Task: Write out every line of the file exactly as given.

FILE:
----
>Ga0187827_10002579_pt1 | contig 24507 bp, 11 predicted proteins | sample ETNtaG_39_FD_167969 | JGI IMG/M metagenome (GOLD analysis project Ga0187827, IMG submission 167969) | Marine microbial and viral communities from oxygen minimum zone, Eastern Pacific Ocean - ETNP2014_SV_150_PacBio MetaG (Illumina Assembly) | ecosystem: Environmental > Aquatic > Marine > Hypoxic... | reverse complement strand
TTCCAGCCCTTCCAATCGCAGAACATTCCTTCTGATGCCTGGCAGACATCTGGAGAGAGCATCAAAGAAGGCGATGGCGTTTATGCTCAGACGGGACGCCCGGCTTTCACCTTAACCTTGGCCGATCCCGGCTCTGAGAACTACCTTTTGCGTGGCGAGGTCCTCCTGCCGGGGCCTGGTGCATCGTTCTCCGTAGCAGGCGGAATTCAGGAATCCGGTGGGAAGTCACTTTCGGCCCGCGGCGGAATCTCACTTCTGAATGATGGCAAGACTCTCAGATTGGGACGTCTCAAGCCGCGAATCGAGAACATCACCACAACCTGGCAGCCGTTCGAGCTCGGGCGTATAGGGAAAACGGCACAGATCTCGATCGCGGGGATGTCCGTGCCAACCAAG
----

>Ga0187827_10002579_pt1 | contig 24507 bp, 11 predicted proteins | sample ETNtaG_39_FD_167969 | JGI IMG/M metagenome (GOLD analysis project Ga0187827, IMG submission 167969) | Marine microbial and viral communities from oxygen minimum zone, Eastern Pacific Ocean - ETNP2014_SV_150_PacBio MetaG (Illumina Assembly) | ecosystem: Environmental > Aquatic > Marine > Hypoxic... | reverse complement strand
TTCCAGCCCTTCCAATCGCAGAACATTCCTTCTGATGCCTGGCAGACATCTGGAGAGAGCATCAAAGAAGGCGATGGCGTTTATGCTCAGACGGGACGCCCGGCTTTCACCTTAACCTTGGCCGATCCCGGCTCTGAGAACTACCTTTTGCGTGGCGAGGTCCTCCTGCCGGGGCCTGGTGCATCGTTCTCCGTAGCAGGCGGAATTCAGGAATCCGGTGGGAAGTCACTTTCGGCCCGCGGCGGAATCTCACTTCTGAATGATGGCAAGACTCTCAGATTGGGACGTCTCAAGCCGCGAATCGAGAACATCACCACAACCTGGCAGCCGTTCGAGCTCGGGCGTATAGGGAAAACGGCACAGATCTCGATCGCGGGGATGTCCGTGCCAACCAAG